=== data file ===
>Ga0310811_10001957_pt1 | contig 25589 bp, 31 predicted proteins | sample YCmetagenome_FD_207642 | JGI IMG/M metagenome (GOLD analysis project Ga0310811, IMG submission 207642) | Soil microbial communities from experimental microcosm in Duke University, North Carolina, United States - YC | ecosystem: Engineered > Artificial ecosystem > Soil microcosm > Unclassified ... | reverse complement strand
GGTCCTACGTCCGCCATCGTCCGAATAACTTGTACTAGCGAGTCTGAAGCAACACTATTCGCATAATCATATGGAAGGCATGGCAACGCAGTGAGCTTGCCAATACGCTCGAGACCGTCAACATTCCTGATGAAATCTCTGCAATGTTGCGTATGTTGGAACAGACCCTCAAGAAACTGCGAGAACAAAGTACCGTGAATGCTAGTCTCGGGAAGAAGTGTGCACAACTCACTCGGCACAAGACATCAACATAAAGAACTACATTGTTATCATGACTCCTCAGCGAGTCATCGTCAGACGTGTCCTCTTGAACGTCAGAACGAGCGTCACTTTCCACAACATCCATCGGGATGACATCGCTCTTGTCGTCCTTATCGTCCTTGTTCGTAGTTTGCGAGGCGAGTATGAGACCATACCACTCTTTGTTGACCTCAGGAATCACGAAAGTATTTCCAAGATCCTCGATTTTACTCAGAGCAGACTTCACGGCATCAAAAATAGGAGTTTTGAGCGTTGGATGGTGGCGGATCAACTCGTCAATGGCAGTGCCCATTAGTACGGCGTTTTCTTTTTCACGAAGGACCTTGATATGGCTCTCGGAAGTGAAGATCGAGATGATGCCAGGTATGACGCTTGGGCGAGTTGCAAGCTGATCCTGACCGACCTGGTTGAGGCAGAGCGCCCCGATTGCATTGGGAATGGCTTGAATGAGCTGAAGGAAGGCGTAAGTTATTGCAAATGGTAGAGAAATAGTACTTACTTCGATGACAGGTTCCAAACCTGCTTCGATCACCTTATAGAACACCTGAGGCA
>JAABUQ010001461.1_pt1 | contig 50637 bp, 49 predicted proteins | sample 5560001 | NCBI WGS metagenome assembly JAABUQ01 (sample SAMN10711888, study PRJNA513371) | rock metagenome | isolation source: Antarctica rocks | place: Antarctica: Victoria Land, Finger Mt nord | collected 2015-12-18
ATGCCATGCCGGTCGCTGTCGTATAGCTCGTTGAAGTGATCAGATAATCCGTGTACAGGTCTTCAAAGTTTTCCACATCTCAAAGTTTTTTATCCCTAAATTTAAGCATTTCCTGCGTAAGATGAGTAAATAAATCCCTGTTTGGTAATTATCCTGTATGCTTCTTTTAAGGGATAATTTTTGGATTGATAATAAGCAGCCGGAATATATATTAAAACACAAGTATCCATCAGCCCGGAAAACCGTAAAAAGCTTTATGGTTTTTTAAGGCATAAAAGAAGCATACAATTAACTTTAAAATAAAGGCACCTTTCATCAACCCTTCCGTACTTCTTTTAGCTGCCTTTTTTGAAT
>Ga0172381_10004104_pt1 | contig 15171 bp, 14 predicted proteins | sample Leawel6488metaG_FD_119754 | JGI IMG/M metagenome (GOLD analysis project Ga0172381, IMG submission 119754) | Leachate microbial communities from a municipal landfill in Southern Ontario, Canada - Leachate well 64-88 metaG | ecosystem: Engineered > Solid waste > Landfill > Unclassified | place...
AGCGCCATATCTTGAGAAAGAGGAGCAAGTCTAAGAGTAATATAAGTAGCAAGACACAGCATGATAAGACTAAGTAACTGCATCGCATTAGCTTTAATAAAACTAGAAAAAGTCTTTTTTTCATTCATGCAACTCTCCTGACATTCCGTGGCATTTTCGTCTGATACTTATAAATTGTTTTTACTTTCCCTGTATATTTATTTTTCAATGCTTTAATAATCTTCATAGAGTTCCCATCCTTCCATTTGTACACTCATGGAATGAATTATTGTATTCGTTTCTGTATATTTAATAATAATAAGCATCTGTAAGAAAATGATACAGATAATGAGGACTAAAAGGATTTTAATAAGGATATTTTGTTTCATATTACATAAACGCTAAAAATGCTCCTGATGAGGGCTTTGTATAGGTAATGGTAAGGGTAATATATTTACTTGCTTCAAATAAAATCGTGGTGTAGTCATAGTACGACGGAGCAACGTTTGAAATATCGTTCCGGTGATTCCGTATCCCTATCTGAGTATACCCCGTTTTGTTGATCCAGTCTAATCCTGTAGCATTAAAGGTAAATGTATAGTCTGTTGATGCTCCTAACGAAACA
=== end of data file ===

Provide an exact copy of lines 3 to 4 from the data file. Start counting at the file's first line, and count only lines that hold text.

>JAABUQ010001461.1_pt1 | contig 50637 bp, 49 predicted proteins | sample 5560001 | NCBI WGS metagenome assembly JAABUQ01 (sample SAMN10711888, study PRJNA513371) | rock metagenome | isolation source: Antarctica rocks | place: Antarctica: Victoria Land, Finger Mt nord | collected 2015-12-18
ATGCCATGCCGGTCGCTGTCGTATAGCTCGTTGAAGTGATCAGATAATCCGTGTACAGGTCTTCAAAGTTTTCCACATCTCAAAGTTTTTTATCCCTAAATTTAAGCATTTCCTGCGTAAGATGAGTAAATAAATCCCTGTTTGGTAATTATCCTGTATGCTTCTTTTAAGGGATAATTTTTGGATTGATAATAAGCAGCCGGAATATATATTAAAACACAAGTATCCATCAGCCCGGAAAACCGTAAAAAGCTTTATGGTTTTTTAAGGCATAAAAGAAGCATACAATTAACTTTAAAATAAAGGCACCTTTCATCAACCCTTCCGTACTTCTTTTAGCTGCCTTTTTTGAAT